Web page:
Wide Open Spaces

By Stephen (Team Deep Earth)

Lacloche sunset
Sunset, La Cloche Lake Provincial Park. Photo: David Lawless

Before diving into research in Sudbury proper, Team Deep Earth has holed up for the weekend in a cozy cabin on the shores of La Cloche Lake, about an hour and a half west of Sudbury. Part of a beautiful little fishing retreat overseen by site supervisors/gracious hosts John and Anne (La Cloche Lake Camp), it’s the sort of place that seems to exist outside of time. The guest registry in our cabin goes back almost two decades. “Our first week here was spent as our honeymoon,” reads one entry from 2002. “Rick’s parents honeymooned 26 years ago here in this very camp.”

Another entry, somewhat less adorable, documents the local wildlife. There were sightings of beavers, loons, snakes, a fox, and a turtle. Regarding the turtle, the journaler, to Dave’s horror, writes “We watched as they cleaned him and we plan to cook the meat tomorrow.”

After six months in downtown Toronto, I find the white and empty frozen lake breathtaking. The first thing I saw as I came into the kitchen this morning was a pair of deer trotting out of the forest and onto the ice. They seemed unconcerned by evidence of human life, namely the half dozen ice fishing huts that dot the lake, as they made their way to the opposite shore.

After a magnificent pancake breakfast we, too, made our way onto the lake. Although the thickness of the ice was earlier demonstrated by the fishermen driving on it in pickup trucks, our first steps were trepidatious, and made more tentative still when we felt the snow give way and saw water bubbling up in our tracks. The days preceding our arrival had been above 0 Celsius, i.e. unseasonably warm – Sudbury’s all-time record February high is 9.6 degrees. I suspect this melted a few centimeters of ice on top of the lake, not all of which refroze overnight, leaving puddles of water all over the lake hidden by a thin layer of ice and snow.

In the city I never, in my day-to-day life, experience space like that desert of ice. I felt smaller and smaller as we walked further out to the lake’s center. Even my senses were reduced; sounds were muted by distance and I had to squint into the glare of the sun. Only random gusts of wind evidenced time passing.

We followed a trail off the lake and into the forest where snowmobiles had cut a slippery scar of ice into the crunchy white snow. Here I paused a moment and looked into the woods. The uncountable tree trunks made a messy tapestry before my eyes.I noticed in the chaos of so much crowded life how the hemlock trees, in their competition for sunlight and water, neatly spaced themselves a few feet from each neighbor. Each tree had claimed a few square feet to call home, in which to stretch out and drink in sunlight and water. Each tree standing in that spot for years, decades. Existing here before my time and after it. I felt the life around and within me and I realized that it would go on, silent and unseen, long after I left this place and returned to Toronto.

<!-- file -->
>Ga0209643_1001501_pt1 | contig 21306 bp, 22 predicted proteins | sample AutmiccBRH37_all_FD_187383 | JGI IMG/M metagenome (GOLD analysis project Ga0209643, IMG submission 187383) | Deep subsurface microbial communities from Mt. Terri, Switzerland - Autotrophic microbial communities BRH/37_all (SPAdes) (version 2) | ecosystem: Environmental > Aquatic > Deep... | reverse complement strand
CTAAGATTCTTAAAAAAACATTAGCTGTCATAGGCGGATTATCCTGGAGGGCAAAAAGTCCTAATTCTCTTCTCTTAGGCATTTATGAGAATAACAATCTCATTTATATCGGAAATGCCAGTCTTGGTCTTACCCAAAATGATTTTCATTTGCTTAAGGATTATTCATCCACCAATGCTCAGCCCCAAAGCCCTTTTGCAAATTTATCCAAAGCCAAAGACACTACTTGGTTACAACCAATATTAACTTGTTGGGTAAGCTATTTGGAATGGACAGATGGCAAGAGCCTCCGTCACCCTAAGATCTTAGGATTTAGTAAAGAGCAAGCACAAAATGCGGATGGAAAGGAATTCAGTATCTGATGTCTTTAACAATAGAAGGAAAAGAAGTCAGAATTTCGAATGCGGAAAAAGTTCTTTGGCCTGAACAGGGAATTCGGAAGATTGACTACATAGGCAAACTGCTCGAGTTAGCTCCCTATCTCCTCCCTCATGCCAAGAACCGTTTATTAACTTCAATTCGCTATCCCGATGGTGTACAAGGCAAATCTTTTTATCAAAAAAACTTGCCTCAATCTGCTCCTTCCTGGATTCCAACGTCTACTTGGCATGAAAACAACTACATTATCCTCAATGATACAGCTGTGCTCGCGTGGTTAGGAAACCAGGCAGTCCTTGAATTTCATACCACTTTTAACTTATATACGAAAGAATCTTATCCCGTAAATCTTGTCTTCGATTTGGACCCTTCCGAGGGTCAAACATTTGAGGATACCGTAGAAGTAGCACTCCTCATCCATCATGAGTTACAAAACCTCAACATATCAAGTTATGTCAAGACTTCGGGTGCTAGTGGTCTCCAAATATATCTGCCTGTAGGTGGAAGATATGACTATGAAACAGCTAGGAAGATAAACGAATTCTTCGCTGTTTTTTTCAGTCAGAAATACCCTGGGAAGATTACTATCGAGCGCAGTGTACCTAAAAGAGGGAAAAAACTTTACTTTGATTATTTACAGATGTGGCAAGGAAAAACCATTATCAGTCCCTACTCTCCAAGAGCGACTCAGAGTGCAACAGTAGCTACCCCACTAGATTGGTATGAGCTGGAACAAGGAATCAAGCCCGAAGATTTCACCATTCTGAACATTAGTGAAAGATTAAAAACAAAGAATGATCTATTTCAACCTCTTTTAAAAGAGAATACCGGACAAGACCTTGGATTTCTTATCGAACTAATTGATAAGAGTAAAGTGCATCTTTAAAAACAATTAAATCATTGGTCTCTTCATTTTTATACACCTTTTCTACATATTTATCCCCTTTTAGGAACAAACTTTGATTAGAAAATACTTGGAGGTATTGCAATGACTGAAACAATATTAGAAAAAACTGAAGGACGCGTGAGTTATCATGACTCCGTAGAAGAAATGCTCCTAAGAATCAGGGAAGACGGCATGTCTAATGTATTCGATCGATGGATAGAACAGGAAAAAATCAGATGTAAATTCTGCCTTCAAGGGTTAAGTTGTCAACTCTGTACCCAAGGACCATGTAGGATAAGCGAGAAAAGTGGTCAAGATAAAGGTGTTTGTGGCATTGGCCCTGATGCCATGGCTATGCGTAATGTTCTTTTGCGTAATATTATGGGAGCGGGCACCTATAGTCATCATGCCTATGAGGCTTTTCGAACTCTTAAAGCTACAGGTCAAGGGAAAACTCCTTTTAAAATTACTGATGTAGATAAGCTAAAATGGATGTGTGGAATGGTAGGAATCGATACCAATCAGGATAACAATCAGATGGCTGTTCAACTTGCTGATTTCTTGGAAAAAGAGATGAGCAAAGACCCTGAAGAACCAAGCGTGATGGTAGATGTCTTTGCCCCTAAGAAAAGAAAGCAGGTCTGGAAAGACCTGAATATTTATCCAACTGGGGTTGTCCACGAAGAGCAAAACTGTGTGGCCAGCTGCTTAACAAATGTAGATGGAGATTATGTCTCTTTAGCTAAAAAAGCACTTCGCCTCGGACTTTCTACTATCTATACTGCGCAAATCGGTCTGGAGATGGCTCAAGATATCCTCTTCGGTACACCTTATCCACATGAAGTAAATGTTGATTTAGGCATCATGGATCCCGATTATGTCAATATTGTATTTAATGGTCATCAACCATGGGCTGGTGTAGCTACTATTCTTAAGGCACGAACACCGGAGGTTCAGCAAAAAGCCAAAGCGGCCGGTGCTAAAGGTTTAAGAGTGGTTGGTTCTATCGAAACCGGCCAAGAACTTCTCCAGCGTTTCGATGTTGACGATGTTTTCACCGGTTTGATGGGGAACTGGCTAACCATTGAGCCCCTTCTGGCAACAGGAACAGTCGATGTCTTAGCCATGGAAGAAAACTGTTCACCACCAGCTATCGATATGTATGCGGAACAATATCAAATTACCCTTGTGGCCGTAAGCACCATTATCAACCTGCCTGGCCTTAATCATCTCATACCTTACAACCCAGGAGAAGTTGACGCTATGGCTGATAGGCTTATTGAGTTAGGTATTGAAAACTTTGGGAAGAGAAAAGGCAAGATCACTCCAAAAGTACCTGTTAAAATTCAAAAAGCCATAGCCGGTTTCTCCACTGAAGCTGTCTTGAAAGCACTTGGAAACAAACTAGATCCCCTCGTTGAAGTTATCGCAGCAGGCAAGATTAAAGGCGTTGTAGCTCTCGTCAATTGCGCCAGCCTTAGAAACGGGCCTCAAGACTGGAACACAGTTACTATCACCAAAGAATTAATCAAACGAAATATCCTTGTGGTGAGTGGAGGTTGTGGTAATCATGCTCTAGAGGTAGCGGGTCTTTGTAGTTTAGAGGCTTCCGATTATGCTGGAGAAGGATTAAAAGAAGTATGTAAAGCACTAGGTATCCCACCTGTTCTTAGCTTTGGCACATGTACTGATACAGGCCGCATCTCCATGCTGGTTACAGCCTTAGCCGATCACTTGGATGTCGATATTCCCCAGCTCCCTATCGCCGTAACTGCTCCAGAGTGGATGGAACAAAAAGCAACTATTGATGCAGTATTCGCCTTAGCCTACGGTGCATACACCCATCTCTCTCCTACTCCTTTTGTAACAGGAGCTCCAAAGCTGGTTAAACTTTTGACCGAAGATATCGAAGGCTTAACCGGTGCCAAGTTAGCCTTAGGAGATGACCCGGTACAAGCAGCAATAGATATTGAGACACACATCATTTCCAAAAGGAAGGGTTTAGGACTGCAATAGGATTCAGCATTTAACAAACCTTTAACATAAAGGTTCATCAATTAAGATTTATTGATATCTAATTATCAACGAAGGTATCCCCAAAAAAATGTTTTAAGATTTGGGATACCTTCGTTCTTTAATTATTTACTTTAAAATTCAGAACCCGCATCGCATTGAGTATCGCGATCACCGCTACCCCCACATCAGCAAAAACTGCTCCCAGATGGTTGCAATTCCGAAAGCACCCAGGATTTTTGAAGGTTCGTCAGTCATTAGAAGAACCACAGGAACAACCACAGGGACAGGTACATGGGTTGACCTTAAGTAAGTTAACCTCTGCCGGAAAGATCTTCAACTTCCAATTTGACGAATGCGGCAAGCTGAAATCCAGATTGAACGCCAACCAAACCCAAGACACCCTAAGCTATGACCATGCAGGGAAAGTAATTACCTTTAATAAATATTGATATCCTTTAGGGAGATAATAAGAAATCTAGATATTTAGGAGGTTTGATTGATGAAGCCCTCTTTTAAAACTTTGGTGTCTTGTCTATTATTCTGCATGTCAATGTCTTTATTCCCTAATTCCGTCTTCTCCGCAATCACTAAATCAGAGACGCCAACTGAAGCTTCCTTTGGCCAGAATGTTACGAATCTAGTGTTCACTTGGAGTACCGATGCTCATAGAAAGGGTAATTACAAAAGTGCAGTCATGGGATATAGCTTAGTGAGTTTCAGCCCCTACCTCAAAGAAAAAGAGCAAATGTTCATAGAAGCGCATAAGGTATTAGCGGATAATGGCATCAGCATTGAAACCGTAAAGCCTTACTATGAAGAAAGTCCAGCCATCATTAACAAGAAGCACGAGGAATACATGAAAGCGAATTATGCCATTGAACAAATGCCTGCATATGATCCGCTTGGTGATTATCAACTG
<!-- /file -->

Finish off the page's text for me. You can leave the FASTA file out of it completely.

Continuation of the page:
Dave scratched off a sliver of bark from one of the trees and let the sticky resin within ooze out. He scooped the glistening amber bead up with a twig and made us smell it. It was sharp and fresh and enlivening. It smelled like nourishing air; it smelled like long walks on twisting forest paths; it smelled like life itself.

I wanted to spend some time during our Quest at a place like this to remember smells like the hemlock resin. The passion that drives my environmental work was ignited during a childhood spent outdoors climbing trees, skipping stones, and chasing squirrels. I remember feeling the trees as a kid. I remember my hands sticky with hemlock sap. I remember wide open spaces. It’s when I forget those things that I struggle to get up in the morning and go to work, and instead lie in bed wondering what this is all about.

Another thing I remember: that our environmental crisis is fundamentally a matter of change. Human society is too frantic, dynamic, and is disrupting the natural world at rates it’s not equipped to handle. We’re too quickly burning fossil fuels, cutting down forests, and dumping garbage in the ocean. We’re too quickly changing the world in which we live. And as quiet and eternal as the frozen lake I’m look at appears, the changes are all too real here.

In truth, this place doesn’t exist outside of time. Last week La Cloche was unseasonably warm, approaching record temperatures. Warm enough to melt parts of a lake that should stay frozen all through the winter. Now consider climate change: in ten or twenty years will there be ice fishing in February on Lacloche Lake? Will deer be walking out at dawn in search of food for the winter? What new species will migrate north with warmer temperatures, and how will they alter the delicate ecosystem processes that have led to the hemlock trees’ neighborly spacing?

I honestly don’t know, but I’d rather not have to find out. La Cloche, like so many sacred and important places around the world, is melting away before us. I guess that’s what this is all about.

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